Taino Park

Il luogo dei quattro punti cardinali positions at Taino Park in the province of Varese. Snugged between Sesto Calende and Angera, the town of Taino is home to over 3,700 residents. The monument sits on a hill across the landscape of the Southern Lake Maggiore and the Monte Rosa. Behind it, the trees enclave the monument, their green space serving as a testament to the protection granted to the parks and recreation in Italy and the pursuit of growing with nature. According to the Official Registry of the Ministry of Environment in Italy, there are over one thousand protected green areas across the country as they cover more than eleven percent of the country’s surface. The framework law number 394, dated 6th of December 1991, underscores the principles for the institutions to follow and their management of the protected areas in line to their mission, classification and governance, along with the legislation for the national and regional protected natural areas. When Pomodoro was commissioned for the sculpture, he envisioned transforming it as a meeting place in the woods. He considered public parks as areas of compensation, reflection, rest, and contemplation. 

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Sole 2, Yorkshire, Giò Pomodoro, Ph Berengo, Courtesy of Archivio Berengo

Correlation between greenery and mental health

Parks establish and sustain a community’s quality of life. These green spaces encourage physical activity which fosters wellbeing and saves $1,500 healthcare cost per year as they create 25.6 percent increase in one’s active physical lifestyle of at least three times a week, filter almost 80 pounds of pollution in the air, increase the property value of the establishments and houses that surround them, conserve the flora and fauna ecosystem in the region, and strengthen the community’s affiliation with nature and safety in the neighborhood. The park trees remove over 7,000,000 tons of toxins from the air which values at $3.8 billion, use carbon dioxide to provide food, and cool the cities as they reduce the heat-island effect. The proximity of a private property may experience an increase in value between eight percent to twenty percent compared to houses that are out of a park’s vicinity. One study associates the low levels of crime and vandalism in a community where parks are present in their neighborhood, while the demand for green spaces in one’s community exceeds seventy-five percent, an indication that the public views parks as essential priorities of the government. The reduction of stress and blood pressure, and boost of physical health correlates to one’s length of stay in the parks, and having a green space nearby decreases the health complaints of the residents by ten percent.

Giò Pomodoro’s solo exhibitions

Pomodoro defined the sun as an ownerless factory that allows life on our planet as well as to those connected to the air, water, earth, and fire, experimented on the forms of materials as he twisted iron, tin, cement, lead, silver, bronze, and gold in his sculptures, and harbored on geometry with tension on surfaces before transforming them into suns, arcs, and spirals. After his father’s death, he moved to Milan from Orciano di Pesaro in 1954. He studied architecture, science, and poetry, and dabbled in jewelry, medals, ceramics, and furniture as a sculptor before transitioning into iron, stones, and marbles. He transported his solo exhibitions in the Guggenheim in New York in 1994, the Yorkshire Sculpture Park in 1995, and the International Biennial of Cairo in 1998, among the others. Human-scale sculptures portrayed his signature such as the Grande Folla in Galleria Nazionale d’Arte Moderna di Roma, a bronze hammered sheet, il Sole per Galileo Galilei in Florence, his ode to the Pisan scientist, il Piano d’uso collettivo in Sardinia, an amalgamation of stone blocks shaped in triangle and square to depict the society’s life, and the Grande Ghibellina of the Nelson Rockefeller Collection, a distorted and sculpted white marble. Pomodoro incorporated the negative space, «the obsession of every true sculptor is the void, the attempt to express, capture, or define it».  Before he passed away, he had received the Lifetime Achievement in Contemporary Sculpture Award by the International Sculpture Center in Washington, D.C. in 2002. With Il luogo dei quattro punti cardinali, Giò Pomodoro testifies the intimacy between the contemporary and sculptures, the communities and green spaces, and the solstices and sun.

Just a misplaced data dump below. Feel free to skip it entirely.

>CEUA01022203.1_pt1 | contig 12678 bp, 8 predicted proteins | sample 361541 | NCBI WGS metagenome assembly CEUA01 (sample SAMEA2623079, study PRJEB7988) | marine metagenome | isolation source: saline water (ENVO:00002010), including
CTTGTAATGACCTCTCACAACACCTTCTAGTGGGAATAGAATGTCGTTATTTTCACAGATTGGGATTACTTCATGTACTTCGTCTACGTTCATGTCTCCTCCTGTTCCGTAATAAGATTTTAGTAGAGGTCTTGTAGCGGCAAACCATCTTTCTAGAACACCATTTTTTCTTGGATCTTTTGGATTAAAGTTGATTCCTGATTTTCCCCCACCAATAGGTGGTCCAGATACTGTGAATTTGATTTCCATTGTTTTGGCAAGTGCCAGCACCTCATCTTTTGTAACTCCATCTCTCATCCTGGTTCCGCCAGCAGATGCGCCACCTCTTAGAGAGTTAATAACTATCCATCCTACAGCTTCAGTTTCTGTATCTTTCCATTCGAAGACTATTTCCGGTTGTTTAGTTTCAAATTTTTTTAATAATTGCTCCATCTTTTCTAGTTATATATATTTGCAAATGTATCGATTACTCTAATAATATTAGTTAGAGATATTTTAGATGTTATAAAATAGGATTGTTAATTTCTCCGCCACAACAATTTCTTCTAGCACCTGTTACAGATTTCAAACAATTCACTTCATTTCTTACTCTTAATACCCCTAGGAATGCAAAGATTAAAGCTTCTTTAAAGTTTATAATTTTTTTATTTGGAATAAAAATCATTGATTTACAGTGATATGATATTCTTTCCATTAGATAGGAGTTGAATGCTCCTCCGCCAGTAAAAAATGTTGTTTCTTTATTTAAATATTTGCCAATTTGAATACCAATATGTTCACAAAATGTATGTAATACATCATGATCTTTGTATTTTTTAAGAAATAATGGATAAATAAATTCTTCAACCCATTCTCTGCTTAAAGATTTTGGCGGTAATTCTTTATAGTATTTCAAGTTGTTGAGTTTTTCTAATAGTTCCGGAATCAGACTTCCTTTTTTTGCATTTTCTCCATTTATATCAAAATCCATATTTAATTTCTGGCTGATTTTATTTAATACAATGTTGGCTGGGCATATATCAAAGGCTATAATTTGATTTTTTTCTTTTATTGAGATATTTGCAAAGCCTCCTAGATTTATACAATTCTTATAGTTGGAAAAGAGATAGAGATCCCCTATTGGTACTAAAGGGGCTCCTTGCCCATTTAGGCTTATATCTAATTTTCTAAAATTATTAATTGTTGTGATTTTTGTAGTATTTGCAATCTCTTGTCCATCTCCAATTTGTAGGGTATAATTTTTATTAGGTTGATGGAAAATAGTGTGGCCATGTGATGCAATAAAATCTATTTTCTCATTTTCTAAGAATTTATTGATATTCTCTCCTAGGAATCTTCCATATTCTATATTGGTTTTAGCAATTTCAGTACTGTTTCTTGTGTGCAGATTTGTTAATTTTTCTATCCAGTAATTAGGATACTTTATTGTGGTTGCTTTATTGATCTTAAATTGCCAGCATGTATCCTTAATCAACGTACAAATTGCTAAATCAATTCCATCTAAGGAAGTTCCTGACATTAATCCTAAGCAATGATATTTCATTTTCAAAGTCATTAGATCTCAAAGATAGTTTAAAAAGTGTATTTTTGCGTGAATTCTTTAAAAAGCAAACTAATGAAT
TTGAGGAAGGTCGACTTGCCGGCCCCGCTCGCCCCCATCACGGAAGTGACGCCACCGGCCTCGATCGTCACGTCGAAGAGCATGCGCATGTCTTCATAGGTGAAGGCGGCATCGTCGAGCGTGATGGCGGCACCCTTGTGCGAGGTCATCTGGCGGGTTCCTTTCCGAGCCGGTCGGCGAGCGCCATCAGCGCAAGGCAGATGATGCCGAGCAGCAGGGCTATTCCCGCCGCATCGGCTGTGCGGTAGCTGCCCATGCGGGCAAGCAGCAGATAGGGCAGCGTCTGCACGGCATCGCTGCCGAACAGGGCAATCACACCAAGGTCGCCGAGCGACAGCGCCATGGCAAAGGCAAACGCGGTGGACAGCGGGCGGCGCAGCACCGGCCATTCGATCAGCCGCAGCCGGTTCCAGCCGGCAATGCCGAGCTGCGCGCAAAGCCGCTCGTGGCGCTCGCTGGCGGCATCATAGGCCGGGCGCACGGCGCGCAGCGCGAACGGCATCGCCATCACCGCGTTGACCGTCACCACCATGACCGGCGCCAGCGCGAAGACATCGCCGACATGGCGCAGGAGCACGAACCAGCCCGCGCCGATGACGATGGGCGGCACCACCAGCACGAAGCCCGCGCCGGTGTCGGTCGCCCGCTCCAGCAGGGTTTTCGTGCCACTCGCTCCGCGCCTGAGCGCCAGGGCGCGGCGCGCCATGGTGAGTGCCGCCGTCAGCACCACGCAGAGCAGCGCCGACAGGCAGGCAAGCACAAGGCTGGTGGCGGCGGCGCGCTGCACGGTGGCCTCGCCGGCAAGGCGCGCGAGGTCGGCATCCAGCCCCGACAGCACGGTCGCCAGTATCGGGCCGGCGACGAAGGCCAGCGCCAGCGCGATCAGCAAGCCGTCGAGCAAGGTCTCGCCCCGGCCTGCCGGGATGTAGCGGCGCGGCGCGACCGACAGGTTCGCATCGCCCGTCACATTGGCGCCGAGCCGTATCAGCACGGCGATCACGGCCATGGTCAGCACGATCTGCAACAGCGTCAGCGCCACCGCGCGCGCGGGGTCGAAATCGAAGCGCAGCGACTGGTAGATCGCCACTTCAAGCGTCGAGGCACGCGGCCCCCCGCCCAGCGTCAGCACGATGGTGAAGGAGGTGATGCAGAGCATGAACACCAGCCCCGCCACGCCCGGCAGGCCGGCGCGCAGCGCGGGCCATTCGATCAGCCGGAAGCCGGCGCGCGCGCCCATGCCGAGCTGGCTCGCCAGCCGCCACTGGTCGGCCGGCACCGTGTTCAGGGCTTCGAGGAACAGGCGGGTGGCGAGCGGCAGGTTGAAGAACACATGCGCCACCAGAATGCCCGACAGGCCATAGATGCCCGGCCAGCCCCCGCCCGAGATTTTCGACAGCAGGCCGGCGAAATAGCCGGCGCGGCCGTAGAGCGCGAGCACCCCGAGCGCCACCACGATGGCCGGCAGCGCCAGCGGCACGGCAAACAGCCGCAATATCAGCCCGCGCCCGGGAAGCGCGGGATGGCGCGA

IMAGE GALLERY

Giò Pomodoro (1930-2002) was an Italian sculptor, printmaker, and stage designer. In 1954 he moved to Milan, where he associated with leading avant-garde artists and started making jewelry. He then began to produce reverse reliefs in clay and also formed assemblages of various materials, including wood, textiles, and plaster subsequently cast in metal. During the 1960s, he developed several series of sculptures, which explored a range of abstract shapes, usually with smooth undulating surfaces. In his later career, Pomodoro regularly received public commissions and produced a number of large outdoor structures.